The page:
At the end of Episode 10 of "The Last Dance," Michael Jordan called it "maddening" that the dynasty Bulls were not afforded a chance to chase a seventh title in the 1998-99 season.
"I felt like we could have won seven. I really believed that," Jordan said in the documentary, reacting to Bulls owner Jerry Reinsdorf explaining why he didn't believe bringing the band back was feasible. "We may not have. But man, not to be able to try, that's just something I can't accept for whatever reason. I just can't accept it."
Coming from Jordan, whose legendary competitiveness was on full display throughout the documentary, that sentiment is far from shocking.
But trusted confidant to Jordan and then-NBC Sports on-air reporter Ahmad Rashad said in an interview with NBC Sports for the Sports Uncovered podcast he believes Jordan is OK with how it ended in Chicago.
"Yes. I think he's 100 percent OK," Rashad said. "He did what he wanted to do. He played for 15 years. He gave it all he could, and he's leaving, you can't even get him in an argument about who's best, who's this, that and the other.
"It's like, here's my stamp, there it is. That's it. I've done all I can do and he's still excelling in other areas of life. So, yes. I don't think he has any regrets for any of it. I think he poured his heart out. He enjoyed every single moment of it."
That runs contrary to Jordan's parting shot in "The Last Dance" and the tenor of the documentary, overall, which saw Jordan seek out and relitigate decades-old feuds and debates to reassert his preeminence.
In fact, Jordan broke down what it would have taken to reunite the Bulls for (at least) one last gasp at glory in the documentary.
"If you ask all the guys that won in '98, Steve Kerr, Jed Buechler… We give you a one-year contract to try for a seventh, you think they would've signed it?," Jordan said in Episode 10. "Yes, they would have signed for one year. Would I have signed it? Yes, I would have signed for one year. I had been signing one-year contracts up to that. Would Phil have done it? Yes. Now Pip, you would've had to do some convincing. But if Phil was gonna be there, Dennis was gonna be there and MJ was gonna be there to win our seventh, Pip is not going to miss out on that."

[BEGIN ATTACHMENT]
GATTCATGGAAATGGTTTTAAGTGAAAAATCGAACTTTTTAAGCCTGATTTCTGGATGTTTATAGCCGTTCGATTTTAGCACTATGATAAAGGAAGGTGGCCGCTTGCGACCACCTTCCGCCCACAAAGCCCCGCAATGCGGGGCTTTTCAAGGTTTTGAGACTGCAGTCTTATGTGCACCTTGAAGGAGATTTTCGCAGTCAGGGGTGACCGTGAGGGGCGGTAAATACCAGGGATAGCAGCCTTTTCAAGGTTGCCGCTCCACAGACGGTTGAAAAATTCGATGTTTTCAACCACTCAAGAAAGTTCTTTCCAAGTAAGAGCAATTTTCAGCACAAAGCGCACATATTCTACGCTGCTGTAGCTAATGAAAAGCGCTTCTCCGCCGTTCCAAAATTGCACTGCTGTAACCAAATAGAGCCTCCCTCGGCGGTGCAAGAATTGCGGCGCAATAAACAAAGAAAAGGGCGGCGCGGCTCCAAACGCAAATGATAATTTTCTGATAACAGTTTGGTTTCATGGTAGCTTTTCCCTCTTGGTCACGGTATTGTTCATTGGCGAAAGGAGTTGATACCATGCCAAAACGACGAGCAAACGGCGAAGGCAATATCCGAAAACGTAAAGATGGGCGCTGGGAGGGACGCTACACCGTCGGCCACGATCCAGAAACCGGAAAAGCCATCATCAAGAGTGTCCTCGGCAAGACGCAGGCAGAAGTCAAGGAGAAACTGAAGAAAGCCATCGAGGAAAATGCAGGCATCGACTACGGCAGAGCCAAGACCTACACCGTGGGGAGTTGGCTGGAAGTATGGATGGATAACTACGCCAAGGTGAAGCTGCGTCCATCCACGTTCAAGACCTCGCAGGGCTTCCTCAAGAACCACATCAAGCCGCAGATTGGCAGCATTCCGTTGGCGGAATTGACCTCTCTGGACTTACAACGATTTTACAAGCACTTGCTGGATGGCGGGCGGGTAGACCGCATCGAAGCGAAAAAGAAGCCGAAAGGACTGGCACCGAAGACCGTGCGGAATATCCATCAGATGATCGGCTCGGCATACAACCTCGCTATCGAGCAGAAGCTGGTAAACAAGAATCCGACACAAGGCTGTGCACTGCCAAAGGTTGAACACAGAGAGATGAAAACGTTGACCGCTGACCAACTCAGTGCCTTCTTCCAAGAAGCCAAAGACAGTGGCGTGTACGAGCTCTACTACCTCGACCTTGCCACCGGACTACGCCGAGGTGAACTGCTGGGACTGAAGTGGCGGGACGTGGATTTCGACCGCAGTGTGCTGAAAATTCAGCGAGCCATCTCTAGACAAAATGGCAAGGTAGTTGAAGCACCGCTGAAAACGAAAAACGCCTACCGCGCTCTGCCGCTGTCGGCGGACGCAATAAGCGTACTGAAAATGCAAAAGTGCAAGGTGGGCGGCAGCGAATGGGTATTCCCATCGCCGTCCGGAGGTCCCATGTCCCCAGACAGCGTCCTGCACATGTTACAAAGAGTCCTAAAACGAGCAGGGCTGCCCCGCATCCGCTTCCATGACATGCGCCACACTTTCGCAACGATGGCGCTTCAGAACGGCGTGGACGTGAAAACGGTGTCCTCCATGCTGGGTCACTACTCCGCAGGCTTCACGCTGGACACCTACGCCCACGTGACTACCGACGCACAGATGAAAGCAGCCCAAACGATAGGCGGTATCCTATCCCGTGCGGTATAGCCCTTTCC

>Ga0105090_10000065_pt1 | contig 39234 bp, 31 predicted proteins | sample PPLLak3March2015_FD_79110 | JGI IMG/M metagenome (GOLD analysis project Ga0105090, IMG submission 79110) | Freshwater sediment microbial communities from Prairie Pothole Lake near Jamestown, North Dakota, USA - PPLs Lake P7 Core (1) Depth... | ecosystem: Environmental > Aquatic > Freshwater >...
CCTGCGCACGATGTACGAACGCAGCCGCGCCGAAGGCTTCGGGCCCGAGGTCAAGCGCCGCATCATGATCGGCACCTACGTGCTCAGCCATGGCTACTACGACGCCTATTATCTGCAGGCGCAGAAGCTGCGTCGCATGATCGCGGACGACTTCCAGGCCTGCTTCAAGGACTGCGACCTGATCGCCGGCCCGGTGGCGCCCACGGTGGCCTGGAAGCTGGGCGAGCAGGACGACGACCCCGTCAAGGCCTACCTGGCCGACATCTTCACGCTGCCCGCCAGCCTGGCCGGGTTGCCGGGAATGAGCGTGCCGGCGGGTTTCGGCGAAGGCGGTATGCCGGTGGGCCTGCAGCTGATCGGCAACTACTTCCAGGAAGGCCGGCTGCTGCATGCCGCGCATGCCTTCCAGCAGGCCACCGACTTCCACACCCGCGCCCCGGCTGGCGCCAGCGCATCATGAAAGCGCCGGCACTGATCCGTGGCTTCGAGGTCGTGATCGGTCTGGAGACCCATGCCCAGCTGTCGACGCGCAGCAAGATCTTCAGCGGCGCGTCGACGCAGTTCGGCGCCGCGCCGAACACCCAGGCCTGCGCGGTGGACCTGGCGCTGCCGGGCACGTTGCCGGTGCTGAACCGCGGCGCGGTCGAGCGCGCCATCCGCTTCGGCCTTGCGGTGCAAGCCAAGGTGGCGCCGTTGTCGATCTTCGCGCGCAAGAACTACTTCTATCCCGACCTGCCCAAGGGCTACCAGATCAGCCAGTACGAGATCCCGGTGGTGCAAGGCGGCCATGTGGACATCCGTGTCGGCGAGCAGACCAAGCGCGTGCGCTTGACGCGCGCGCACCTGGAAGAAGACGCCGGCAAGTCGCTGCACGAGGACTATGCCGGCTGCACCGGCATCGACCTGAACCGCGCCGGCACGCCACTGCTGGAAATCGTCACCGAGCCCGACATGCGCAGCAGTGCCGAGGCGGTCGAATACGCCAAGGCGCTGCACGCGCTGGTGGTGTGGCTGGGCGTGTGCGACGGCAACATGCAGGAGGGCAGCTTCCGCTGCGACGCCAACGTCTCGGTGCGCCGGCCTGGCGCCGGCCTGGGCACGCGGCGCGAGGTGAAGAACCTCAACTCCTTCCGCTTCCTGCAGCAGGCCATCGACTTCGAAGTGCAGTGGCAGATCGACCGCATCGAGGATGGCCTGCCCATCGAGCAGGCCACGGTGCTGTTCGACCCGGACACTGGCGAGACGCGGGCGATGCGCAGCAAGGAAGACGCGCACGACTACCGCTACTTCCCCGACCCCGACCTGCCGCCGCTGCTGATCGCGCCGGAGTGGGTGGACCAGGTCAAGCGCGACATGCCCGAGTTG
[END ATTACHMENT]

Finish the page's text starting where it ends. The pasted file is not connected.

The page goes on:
Reinsdorf said he made a direct offer to return to Jackson during the lockout that succeeded the 1997-98 season, but Jackson declined. Years of frayed relations with management undoubtedly went into that decision. From there, Pippen inked a lucrative sign-and-trade deal with the Houston Rockets, Dennis Rodman played 35 games in his career before fizzling out and role players from Kerr to Buechler to Luc Longley moved on to other pastures, as well.
Jordan tore a tendon in his finger in a mishap with a cigar cutter during the lockout, which would have inhibited him even if the principles of the dynasty reconciled and reconvened. Maybe that doesn't happen if plans for the gang to return are in place earlier.
But they weren't and it did. Now, 22 years later, accounts differ on Jordan's true feelings on the manner in which the Bulls broke up. Even after coming out of his reclusive shell for "The Last Dance," Jordan in many ways remains an enigma.
Rashad, who has been close with Jordan since early in his career, will continue peeling those layers back in his full interview on the Sports Uncovered podcast, which debuts May 28.
To listen and subscribe to the Sports Uncovered podcast, click here.
Ahmad Rashad: Michael Jordan 100% OK with how Bulls tenure ended originally appeared on NBC Sports Chicago